Philly nonprofit needs help sending exonerated former inmates to ‘Innocence’ conference

If you weren’t guilty to begin with, life after prison still isn’t easy.

Donte Rollins with staff members from the Pennsylvania Innocence Project

Donte Rollins with staff members from the Pennsylvania Innocence Project

Courtesy of the Pennsylvania Innocence Project
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Fifteen months after he was freed from prison, Donte Rollins has trouble adjusting to normal life. He’d originally been convicted of participating in a 2006 shooting that left a child paralyzed, and was facing a lengthy sentence of 62 to 125 years.

But Rollins maintained he wasn’t guilty, and after the Pennsylvania Innocence Project took up his cause, the Superior Court of Pennsylvania reviewed his case and let him go. The 31-year-old is extremely thankful, because even the few years he spent behind bars were devastating.

“My life was stripped away from me,” he explained. “That’s the thing that I struggled with everyday, knowing that I could have died in prison.”

Now that he’s out, the PIP is working to send him and three others to the Innocence Network Conference later this month.

The conference provides exonerees like Rollins with a couple of days of helpful programming that covers topics specific to their situation. There are workshops on art therapy, classes on how to speak public, and sessions to help them feel more confident sharing their stories — all of which can help them find employment and generally deal with day-to-day life on the outside.

Also, networking. “That opportunity to be with others who know what they have gone through,” said PIP Executive Director Marissa Bluestine, “and give their family members a chance to be with other family members who know what they’ve gone through — is really an extraordinary opportunity.”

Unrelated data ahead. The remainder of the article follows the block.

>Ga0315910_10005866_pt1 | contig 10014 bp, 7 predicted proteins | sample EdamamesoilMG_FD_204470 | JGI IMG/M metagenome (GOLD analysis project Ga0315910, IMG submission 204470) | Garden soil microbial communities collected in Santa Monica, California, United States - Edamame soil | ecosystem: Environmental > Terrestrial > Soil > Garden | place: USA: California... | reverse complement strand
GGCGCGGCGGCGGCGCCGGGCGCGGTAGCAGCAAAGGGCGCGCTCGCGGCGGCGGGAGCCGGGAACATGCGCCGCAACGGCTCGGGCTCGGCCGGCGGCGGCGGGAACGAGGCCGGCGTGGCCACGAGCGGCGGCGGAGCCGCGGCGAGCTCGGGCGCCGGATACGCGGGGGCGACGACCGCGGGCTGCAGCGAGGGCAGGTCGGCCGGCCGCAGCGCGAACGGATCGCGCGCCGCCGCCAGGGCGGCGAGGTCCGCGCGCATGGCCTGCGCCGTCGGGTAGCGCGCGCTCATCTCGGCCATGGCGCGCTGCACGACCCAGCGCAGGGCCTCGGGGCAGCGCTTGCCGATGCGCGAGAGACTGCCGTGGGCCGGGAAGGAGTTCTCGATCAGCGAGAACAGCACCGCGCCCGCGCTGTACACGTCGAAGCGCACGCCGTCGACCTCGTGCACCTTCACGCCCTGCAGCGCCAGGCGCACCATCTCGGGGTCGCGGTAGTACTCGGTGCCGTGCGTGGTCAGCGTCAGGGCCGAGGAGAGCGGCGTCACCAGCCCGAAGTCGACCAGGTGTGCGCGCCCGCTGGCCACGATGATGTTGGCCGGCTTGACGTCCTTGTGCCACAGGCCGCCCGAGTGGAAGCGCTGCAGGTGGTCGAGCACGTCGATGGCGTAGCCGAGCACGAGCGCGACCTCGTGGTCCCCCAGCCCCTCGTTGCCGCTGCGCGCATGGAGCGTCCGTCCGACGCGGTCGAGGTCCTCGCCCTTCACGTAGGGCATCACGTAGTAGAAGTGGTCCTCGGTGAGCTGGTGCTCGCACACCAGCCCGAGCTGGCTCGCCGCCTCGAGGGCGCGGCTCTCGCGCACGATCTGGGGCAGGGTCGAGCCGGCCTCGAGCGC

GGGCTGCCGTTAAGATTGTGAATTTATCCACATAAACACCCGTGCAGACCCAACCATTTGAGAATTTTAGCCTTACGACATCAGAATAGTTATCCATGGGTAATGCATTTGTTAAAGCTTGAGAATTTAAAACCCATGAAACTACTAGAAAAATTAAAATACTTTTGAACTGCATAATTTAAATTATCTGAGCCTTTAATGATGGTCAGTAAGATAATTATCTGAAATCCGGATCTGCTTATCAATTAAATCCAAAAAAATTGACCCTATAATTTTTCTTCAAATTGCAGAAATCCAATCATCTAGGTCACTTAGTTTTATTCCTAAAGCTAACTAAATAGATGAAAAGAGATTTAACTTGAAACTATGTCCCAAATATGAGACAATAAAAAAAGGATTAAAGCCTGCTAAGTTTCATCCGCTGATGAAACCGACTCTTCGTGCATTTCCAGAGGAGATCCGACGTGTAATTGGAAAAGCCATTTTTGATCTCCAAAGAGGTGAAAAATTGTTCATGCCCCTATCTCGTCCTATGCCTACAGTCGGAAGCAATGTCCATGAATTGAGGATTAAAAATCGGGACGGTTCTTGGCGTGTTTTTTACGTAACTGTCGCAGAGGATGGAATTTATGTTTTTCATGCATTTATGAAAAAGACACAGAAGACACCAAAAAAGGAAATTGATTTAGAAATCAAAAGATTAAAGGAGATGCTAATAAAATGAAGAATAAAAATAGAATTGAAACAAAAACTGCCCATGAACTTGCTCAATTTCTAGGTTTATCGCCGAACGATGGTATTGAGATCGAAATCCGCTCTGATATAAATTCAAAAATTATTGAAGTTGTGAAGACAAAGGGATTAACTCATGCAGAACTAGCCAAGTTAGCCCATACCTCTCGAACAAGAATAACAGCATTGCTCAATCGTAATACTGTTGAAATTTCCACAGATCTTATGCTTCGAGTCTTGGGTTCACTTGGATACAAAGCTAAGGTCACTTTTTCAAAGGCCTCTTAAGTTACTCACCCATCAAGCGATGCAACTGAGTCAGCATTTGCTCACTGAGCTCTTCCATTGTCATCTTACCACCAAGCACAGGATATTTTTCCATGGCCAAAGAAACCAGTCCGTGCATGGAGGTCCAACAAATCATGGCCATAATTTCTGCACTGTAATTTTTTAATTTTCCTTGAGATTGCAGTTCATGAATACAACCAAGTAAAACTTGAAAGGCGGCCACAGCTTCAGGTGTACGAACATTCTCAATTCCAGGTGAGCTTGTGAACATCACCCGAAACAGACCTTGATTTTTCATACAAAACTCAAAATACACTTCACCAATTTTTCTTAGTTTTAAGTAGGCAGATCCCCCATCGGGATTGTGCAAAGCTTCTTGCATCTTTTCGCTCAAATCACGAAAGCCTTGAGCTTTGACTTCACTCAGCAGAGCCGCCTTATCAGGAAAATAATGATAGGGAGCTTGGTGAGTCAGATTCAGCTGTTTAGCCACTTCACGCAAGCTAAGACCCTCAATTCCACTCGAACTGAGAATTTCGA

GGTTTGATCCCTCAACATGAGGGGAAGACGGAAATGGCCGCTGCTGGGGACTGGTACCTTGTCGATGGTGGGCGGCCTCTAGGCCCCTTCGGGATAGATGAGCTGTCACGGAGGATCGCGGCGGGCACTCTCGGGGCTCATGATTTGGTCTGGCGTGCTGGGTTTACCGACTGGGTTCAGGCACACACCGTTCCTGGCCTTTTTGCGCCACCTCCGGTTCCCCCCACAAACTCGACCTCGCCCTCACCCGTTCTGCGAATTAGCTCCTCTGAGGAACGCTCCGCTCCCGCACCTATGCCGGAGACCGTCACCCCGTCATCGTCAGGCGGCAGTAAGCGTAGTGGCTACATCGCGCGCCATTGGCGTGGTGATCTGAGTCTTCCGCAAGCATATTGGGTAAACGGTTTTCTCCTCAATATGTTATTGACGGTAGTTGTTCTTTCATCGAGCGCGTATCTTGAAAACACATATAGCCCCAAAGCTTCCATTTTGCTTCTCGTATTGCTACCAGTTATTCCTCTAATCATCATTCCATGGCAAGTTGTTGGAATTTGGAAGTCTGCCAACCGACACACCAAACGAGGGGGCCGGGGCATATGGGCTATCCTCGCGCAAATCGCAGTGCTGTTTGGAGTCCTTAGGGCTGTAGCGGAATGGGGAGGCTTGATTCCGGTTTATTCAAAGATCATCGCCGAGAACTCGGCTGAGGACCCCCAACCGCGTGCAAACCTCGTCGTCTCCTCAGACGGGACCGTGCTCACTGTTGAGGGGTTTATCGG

Per Bluestine, the annual conference attracts exonerees from all over the world. Her organization is able to pay for some clients to attend the first year they’re released, she said, but not everyone, and not more than once.

So the PIP is fundraising — but so far, with only modest success.

A page on nonprofit crowdfunding platform Razoo has raised less than $400, nothing near the $12,000 goal. That money is needed to afford airfare and hotels, Bluestine said.

“We cover their conference cost,” she explained. “This covers them being able to get there and having a place to stay.”

Bluestine is still determined to get Rollins and others to the event, which takes place March 23-24 in Memphis, Tenn. In addition to crowdfunding, the PIP has been working with different universities, including Arcadia, to get the word out about their needs. Staffers have also been reaching out to law firms they work with, and making pleas on social media.

There’s also a benefit happy hour set for Thursday, March 15 at the Black Sheep Pub in Center City. All proceeds will go straight to the cause.

Rollins was lucky enough to attend the conference last year, and feels it’s immeasurably beneficial to people in his situation. He also wants

“[It’s] a good experience just to be around other people who have been exonerated,” he said. “Coming from prison it’s hard — you’re in a unique situation.”

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